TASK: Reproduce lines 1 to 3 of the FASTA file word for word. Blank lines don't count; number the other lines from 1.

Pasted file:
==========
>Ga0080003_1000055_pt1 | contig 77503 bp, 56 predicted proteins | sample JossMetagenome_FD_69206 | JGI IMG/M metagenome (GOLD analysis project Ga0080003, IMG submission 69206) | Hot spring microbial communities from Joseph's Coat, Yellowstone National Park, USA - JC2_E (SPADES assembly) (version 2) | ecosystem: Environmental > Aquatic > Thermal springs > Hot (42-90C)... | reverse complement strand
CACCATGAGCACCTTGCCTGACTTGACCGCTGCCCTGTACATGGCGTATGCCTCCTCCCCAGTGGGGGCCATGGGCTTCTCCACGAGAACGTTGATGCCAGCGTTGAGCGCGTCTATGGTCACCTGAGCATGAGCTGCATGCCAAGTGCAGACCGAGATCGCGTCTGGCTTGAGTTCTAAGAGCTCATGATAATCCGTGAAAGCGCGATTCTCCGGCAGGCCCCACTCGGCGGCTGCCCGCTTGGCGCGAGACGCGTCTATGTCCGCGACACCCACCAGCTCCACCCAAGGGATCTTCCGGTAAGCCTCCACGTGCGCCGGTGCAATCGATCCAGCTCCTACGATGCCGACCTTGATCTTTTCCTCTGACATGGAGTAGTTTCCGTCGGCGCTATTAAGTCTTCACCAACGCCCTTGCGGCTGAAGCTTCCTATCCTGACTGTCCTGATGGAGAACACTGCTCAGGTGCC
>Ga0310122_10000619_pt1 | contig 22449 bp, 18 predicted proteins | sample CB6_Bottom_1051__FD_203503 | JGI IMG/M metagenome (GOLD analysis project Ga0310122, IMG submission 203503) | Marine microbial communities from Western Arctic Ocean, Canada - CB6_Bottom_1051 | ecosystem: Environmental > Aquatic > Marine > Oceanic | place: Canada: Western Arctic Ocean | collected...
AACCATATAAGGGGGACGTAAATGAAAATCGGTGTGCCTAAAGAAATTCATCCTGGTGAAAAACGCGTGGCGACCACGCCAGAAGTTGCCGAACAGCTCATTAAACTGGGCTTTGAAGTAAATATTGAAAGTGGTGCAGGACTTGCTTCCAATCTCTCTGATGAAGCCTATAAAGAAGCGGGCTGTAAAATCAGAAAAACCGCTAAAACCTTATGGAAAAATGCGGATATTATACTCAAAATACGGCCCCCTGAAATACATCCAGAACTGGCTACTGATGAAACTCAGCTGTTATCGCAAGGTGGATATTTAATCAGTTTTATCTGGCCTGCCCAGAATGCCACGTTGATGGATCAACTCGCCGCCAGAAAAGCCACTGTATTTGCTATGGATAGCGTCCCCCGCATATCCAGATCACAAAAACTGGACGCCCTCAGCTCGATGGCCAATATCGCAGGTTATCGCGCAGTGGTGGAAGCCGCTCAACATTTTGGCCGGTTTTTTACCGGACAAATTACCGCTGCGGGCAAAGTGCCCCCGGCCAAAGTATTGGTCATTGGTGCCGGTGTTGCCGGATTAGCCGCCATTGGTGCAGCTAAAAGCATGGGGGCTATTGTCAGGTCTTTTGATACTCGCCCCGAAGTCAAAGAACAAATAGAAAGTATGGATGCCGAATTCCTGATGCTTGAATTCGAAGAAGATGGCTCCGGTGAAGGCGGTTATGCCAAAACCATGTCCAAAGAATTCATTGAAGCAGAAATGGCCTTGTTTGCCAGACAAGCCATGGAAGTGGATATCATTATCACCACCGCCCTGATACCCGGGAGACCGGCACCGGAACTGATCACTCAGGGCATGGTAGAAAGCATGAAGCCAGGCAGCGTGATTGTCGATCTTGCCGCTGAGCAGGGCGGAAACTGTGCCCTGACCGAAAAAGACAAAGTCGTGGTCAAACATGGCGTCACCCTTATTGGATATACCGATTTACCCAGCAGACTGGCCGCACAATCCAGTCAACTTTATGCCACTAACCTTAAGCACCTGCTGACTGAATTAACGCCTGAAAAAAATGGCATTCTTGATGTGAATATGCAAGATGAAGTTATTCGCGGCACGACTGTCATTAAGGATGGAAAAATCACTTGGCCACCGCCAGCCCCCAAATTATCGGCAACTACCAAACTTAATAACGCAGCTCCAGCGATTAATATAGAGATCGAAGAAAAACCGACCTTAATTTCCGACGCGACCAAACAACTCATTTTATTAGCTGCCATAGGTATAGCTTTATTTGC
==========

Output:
>Ga0080003_1000055_pt1 | contig 77503 bp, 56 predicted proteins | sample JossMetagenome_FD_69206 | JGI IMG/M metagenome (GOLD analysis project Ga0080003, IMG submission 69206) | Hot spring microbial communities from Joseph's Coat, Yellowstone National Park, USA - JC2_E (SPADES assembly) (version 2) | ecosystem: Environmental > Aquatic > Thermal springs > Hot (42-90C)... | reverse complement strand
CACCATGAGCACCTTGCCTGACTTGACCGCTGCCCTGTACATGGCGTATGCCTCCTCCCCAGTGGGGGCCATGGGCTTCTCCACGAGAACGTTGATGCCAGCGTTGAGCGCGTCTATGGTCACCTGAGCATGAGCTGCATGCCAAGTGCAGACCGAGATCGCGTCTGGCTTGAGTTCTAAGAGCTCATGATAATCCGTGAAAGCGCGATTCTCCGGCAGGCCCCACTCGGCGGCTGCCCGCTTGGCGCGAGACGCGTCTATGTCCGCGACACCCACCAGCTCCACCCAAGGGATCTTCCGGTAAGCCTCCACGTGCGCCGGTGCAATCGATCCAGCTCCTACGATGCCGACCTTGATCTTTTCCTCTGACATGGAGTAGTTTCCGTCGGCGCTATTAAGTCTTCACCAACGCCCTTGCGGCTGAAGCTTCCTATCCTGACTGTCCTGATGGAGAACACTGCTCAGGTGCC
>Ga0310122_10000619_pt1 | contig 22449 bp, 18 predicted proteins | sample CB6_Bottom_1051__FD_203503 | JGI IMG/M metagenome (GOLD analysis project Ga0310122, IMG submission 203503) | Marine microbial communities from Western Arctic Ocean, Canada - CB6_Bottom_1051 | ecosystem: Environmental > Aquatic > Marine > Oceanic | place: Canada: Western Arctic Ocean | collected...